FILE - Virus Outbreak Illinois Testing

A member of the Illinois National Guard directs a driver after being tested for the COVID-19 virus at a drive-thru test site for medical personnel and first responders at a closed vehicle emissions testing center, Wednesday, March 25, 2020, in Chicago. 

(The Center Square) – Illinois schools won't have to make up days missed because of the COVID-19 pandemic, but will have to implement remote learning starting Tuesday, the Illinois State Board of Education announced.

Gov. J.B. Pritzker closed public and private schools statewide from March 17 through at least April 7. Through Monday, those days were declared "act of God" days. Starting Tuesday, schools will be required to use remote learning.

Remote learning days "count toward the minimum length of the school year and absolutely do not need to be made up," according to a news release from the Illinois State Board of Education.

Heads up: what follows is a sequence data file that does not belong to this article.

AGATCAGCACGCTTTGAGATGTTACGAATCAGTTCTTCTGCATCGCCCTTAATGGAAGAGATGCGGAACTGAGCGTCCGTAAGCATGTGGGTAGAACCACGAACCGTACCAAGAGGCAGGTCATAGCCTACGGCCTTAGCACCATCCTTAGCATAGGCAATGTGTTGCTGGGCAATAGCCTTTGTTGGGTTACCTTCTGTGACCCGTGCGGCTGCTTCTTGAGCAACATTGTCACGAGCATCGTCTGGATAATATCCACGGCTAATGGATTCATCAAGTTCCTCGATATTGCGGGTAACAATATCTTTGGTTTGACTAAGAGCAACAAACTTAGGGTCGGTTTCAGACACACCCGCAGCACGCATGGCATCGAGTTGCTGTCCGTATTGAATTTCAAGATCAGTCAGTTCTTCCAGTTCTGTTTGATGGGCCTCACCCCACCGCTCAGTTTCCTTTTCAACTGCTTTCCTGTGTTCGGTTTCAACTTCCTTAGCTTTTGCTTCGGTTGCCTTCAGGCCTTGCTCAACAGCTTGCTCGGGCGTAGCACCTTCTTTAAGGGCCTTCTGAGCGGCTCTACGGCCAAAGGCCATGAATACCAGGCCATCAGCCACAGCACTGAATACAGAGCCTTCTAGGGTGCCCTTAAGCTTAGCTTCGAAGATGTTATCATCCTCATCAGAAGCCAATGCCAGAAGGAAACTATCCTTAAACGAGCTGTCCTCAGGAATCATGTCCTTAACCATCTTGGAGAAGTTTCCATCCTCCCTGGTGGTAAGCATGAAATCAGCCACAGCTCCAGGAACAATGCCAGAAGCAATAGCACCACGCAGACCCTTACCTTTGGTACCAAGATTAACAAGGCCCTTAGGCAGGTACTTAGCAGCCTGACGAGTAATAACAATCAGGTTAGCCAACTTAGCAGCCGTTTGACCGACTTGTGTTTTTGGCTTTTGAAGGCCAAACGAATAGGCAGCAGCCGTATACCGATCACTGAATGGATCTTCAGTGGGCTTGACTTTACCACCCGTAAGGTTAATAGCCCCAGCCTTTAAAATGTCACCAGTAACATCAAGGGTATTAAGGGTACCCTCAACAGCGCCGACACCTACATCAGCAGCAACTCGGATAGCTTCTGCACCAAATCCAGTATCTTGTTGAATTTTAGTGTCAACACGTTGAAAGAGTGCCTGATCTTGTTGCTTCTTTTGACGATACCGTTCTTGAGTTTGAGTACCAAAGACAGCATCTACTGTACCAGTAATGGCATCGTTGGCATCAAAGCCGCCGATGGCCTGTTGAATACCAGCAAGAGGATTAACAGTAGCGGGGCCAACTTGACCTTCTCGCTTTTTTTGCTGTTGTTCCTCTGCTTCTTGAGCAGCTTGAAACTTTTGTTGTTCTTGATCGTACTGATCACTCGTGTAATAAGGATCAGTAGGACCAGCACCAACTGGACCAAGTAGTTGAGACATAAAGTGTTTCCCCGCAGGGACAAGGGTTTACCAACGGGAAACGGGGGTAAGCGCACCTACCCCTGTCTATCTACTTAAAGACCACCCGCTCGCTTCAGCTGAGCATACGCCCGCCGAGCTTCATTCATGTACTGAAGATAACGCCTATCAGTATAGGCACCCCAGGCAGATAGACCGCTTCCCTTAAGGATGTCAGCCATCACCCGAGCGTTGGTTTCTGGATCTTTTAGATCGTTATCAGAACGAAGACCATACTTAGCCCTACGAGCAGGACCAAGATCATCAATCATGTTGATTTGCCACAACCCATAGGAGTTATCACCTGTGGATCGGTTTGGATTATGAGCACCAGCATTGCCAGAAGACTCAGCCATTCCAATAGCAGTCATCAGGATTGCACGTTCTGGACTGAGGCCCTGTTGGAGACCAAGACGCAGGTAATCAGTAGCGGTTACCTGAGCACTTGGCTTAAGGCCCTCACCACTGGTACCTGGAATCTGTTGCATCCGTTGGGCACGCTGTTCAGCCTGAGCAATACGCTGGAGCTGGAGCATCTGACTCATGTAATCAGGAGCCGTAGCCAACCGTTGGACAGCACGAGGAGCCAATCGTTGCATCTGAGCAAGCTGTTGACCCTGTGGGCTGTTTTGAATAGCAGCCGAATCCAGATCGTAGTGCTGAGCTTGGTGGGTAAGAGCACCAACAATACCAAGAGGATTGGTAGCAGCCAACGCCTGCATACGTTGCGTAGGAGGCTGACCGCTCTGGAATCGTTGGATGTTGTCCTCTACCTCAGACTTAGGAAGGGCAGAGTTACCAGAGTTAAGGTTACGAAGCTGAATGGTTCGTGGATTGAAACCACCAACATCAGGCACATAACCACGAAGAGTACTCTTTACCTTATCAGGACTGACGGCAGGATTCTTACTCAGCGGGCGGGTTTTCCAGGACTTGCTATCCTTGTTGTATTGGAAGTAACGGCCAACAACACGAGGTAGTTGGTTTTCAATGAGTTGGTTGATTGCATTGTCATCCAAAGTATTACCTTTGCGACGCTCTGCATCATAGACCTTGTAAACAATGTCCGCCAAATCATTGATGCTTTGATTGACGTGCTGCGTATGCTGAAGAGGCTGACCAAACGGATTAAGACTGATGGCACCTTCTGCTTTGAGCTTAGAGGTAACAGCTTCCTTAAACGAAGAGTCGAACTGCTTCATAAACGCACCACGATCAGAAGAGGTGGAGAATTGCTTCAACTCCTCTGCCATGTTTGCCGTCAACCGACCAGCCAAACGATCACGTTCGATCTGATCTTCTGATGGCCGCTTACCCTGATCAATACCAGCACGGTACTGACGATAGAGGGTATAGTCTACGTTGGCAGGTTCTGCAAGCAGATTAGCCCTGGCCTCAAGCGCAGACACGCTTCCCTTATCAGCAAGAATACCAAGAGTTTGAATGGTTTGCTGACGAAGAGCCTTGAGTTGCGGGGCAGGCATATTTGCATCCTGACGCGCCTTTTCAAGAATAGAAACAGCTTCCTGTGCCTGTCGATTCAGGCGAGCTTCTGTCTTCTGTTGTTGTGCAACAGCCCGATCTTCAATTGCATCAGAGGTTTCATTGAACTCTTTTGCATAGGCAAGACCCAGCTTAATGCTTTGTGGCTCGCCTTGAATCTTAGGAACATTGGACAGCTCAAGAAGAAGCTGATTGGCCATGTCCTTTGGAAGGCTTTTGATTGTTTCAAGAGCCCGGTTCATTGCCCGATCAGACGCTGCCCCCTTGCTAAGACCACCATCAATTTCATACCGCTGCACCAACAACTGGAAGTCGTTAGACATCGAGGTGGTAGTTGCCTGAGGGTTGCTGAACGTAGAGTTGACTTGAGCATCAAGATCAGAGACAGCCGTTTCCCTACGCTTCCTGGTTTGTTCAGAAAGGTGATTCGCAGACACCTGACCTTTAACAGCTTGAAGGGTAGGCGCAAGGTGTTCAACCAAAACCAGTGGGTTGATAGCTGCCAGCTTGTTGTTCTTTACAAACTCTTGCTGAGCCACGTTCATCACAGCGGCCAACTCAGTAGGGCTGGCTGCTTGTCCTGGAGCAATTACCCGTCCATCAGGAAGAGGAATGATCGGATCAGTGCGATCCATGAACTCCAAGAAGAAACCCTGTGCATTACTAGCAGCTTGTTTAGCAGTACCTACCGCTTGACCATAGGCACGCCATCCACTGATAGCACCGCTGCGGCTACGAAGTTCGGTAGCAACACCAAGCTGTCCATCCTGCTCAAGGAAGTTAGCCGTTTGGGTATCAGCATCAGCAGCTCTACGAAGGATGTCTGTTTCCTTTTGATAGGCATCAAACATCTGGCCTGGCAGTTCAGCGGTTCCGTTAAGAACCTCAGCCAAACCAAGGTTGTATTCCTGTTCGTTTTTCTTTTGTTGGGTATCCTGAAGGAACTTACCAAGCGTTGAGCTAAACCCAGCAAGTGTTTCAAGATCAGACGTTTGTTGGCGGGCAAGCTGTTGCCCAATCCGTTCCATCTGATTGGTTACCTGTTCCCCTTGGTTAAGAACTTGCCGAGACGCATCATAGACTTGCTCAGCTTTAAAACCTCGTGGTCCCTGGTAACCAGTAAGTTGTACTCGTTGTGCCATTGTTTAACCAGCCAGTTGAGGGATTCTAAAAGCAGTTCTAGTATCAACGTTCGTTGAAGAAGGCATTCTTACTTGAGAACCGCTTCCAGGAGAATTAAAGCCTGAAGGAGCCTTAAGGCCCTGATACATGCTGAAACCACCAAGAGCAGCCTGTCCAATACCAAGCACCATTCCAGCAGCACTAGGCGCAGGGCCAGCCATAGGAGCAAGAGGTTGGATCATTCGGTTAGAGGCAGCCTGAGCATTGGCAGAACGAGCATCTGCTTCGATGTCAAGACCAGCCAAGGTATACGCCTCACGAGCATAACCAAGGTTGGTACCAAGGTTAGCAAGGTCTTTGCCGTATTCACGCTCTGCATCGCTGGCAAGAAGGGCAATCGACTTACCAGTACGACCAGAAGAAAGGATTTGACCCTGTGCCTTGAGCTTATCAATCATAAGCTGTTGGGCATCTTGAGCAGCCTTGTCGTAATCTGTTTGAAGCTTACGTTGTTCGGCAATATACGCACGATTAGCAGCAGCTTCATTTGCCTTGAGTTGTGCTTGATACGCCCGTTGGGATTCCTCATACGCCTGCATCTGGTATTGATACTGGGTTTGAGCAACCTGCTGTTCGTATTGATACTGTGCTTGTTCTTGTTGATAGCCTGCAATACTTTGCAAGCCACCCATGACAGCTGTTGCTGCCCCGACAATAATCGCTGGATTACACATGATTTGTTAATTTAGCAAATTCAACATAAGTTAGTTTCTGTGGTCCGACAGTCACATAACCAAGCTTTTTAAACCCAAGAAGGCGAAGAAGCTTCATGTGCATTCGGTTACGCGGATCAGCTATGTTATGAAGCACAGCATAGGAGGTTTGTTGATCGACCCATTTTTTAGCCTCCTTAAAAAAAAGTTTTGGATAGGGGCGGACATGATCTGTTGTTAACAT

"I am deeply grateful to the 63 members of the Remote Learning Advisory Group for giving their time and their expertise to help ISBE and schools across the state navigate a new way of teaching, learning, and caring for our students," state Superintendent of Education Carmen Ayala said in a statement. "We continue to be awed by the phenomenal creativity, resilience, empathy, and problem-solving prowess of Illinois' educators, administrators, and students. The stories we see every day  on social media, in the news, and in our email show us just how focused our educators are on supporting our children in this time of crisis."

The State Board of Education's Remote Learning Recommendations "strongly encourage that school districts' local grading policies during Remote Learning Days embrace the principle of 'no educational harm to any child' and that school districts adopt grading models of pass or incomplete," according to a news release.

In addition, Gov. J.B. Pritzker's signed an executive order that suspended all state assessment testing for the spring.

Regional Editor

Brett Rowland has worked as a reporter in newsrooms in Illinois and Wisconsin. He most recently served as news editor of the Northwest Herald in Crystal Lake, Illinois. He previously held the same position at the Daily Chronicle in DeKalb.